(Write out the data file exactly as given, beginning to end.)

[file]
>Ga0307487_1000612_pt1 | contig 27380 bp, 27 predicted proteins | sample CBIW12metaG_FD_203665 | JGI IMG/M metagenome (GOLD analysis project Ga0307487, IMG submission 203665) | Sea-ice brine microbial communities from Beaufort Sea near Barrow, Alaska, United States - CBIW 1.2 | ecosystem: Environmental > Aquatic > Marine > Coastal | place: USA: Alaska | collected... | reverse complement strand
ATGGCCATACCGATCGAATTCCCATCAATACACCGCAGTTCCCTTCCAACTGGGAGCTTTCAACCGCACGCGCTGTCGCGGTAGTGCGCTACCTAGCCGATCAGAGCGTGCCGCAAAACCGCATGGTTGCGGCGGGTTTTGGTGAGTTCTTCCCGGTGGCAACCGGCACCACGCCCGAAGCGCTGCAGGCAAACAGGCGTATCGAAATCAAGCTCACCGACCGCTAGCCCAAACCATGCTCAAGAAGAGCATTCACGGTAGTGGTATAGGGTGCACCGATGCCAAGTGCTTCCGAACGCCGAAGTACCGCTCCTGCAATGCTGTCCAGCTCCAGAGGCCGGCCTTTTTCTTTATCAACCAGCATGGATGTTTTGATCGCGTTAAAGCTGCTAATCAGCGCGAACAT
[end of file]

>Ga0307487_1000612_pt1 | contig 27380 bp, 27 predicted proteins | sample CBIW12metaG_FD_203665 | JGI IMG/M metagenome (GOLD analysis project Ga0307487, IMG submission 203665) | Sea-ice brine microbial communities from Beaufort Sea near Barrow, Alaska, United States - CBIW 1.2 | ecosystem: Environmental > Aquatic > Marine > Coastal | place: USA: Alaska | collected... | reverse complement strand
ATGGCCATACCGATCGAATTCCCATCAATACACCGCAGTTCCCTTCCAACTGGGAGCTTTCAACCGCACGCGCTGTCGCGGTAGTGCGCTACCTAGCCGATCAGAGCGTGCCGCAAAACCGCATGGTTGCGGCGGGTTTTGGTGAGTTCTTCCCGGTGGCAACCGGCACCACGCCCGAAGCGCTGCAGGCAAACAGGCGTATCGAAATCAAGCTCACCGACCGCTAGCCCAAACCATGCTCAAGAAGAGCATTCACGGTAGTGGTATAGGGTGCACCGATGCCAAGTGCTTCCGAACGCCGAAGTACCGCTCCTGCAATGCTGTCCAGCTCCAGAGGCCGGCCTTTTTCTTTATCAACCAGCATGGATGTTTTGATCGCGTTAAAGCTGCTAATCAGCGCGAACAT